U.S. Rep. Helen Chenoweth (R-Idaho) has called for a criminal investigation of the U.S. Fish and Wildlife Service (FWS) for mishandling tens of millions of dollars that were supposed to be used for conservation projects.
“Funds that were supposed to go to states have instead become a ‘slush fund’ for the Fish and Wildlife Service,” Chenoweth charged. “This goes beyond changing the law. It demands a thorough examination for possible malfeasance.” Up to $100 million may have been misspent over a period of 10 years, according to a House Resources Committee investigation.
Chenoweth reacted as the U.S. General Accounting Office (GAO) told her and other members of the Resources Committee in July that the FWS had mismanaged, wasted, or even used illegally millions of dollars collected under two programs, the Pittman-Robertson Act and the Dingell-Johnson Act. The programs collect federal excise taxes on guns, ammunition, fishing equipment, and similar sporting goods. The revenues are then supposed to be reallocated to state fish and wildlife conservation projects. The FWS itself is allowed to keep only a small percentage of the funds to cover the cost of administration. The GAO discovered these administrative funds had become a source of revenue to support other FWS programs and expenses.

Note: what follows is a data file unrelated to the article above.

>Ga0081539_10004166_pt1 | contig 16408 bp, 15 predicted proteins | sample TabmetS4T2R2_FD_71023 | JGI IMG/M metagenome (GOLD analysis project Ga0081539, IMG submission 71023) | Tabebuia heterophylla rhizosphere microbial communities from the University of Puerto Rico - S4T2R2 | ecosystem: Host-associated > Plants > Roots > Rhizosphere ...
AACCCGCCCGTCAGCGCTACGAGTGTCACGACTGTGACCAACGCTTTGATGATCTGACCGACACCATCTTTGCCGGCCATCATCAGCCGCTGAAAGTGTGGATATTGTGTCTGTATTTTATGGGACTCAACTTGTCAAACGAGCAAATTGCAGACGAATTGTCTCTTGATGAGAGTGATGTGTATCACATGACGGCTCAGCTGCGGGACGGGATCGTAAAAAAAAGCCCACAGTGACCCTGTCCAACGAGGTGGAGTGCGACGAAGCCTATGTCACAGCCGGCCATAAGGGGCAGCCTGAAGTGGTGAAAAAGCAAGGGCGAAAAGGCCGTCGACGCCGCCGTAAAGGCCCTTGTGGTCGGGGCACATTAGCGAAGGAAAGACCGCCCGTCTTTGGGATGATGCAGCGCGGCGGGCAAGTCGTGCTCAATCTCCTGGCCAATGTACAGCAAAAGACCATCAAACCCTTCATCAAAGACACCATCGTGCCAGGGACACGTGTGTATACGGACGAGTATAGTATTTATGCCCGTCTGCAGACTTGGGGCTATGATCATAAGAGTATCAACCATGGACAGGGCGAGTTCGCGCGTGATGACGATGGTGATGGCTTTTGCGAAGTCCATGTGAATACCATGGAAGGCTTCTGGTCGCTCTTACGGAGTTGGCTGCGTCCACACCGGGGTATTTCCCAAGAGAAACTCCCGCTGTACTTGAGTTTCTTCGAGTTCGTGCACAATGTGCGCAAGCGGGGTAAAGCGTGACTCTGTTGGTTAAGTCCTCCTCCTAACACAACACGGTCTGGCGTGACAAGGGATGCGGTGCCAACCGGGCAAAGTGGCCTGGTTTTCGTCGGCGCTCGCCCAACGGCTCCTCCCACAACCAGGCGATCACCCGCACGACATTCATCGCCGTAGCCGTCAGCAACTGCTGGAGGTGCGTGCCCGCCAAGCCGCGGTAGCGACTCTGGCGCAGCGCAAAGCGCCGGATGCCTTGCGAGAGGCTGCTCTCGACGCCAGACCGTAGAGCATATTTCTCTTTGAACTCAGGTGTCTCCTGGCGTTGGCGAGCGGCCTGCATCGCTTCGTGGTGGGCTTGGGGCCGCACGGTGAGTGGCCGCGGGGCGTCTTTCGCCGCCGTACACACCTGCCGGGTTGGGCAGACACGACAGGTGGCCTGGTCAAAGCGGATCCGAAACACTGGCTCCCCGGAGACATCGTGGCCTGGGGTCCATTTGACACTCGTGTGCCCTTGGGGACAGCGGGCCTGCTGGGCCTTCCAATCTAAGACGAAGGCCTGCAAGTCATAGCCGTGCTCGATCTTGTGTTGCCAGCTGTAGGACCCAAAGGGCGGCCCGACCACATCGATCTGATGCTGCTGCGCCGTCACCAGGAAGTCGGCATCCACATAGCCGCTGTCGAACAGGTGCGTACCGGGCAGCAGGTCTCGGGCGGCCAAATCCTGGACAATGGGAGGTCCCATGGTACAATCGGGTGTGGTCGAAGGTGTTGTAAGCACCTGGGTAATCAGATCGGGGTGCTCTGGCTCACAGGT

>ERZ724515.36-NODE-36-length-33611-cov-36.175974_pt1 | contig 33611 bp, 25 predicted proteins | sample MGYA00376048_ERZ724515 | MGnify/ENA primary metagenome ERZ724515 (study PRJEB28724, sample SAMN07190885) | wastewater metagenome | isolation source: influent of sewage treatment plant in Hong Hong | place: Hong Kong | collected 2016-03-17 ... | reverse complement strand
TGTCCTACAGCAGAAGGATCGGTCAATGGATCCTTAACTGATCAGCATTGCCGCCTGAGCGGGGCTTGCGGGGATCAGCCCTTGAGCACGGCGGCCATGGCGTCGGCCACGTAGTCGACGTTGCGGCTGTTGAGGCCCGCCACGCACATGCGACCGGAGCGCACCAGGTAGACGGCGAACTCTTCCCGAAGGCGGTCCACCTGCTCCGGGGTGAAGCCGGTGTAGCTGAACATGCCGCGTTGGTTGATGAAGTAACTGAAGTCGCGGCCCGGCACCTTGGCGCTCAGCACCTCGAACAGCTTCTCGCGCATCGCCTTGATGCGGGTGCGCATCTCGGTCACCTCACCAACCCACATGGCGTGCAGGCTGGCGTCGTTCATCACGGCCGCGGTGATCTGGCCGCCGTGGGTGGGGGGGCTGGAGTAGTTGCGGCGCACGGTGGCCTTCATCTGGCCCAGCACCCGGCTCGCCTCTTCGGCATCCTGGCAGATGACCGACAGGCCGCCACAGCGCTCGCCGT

The GAO also found that FWS had created its own unauthorized “administrative grants” program for grants to outside groups. The agency could not account for what the funds allocated through this program were used for. According to the GAO report, FWS records for the unauthorized grant program were in shambles: the “files maintained were incomplete, out of date, and disorganized and did not contain required financial forms and supporting documentation.”
“If an average American had mismanaged his own money and records like this,” said Chenoweth, “he would be facing an IRS audit and jail time. The federal employees who are responsible for handling the taxpayers’ money should be held to at least the same standard of accountability.”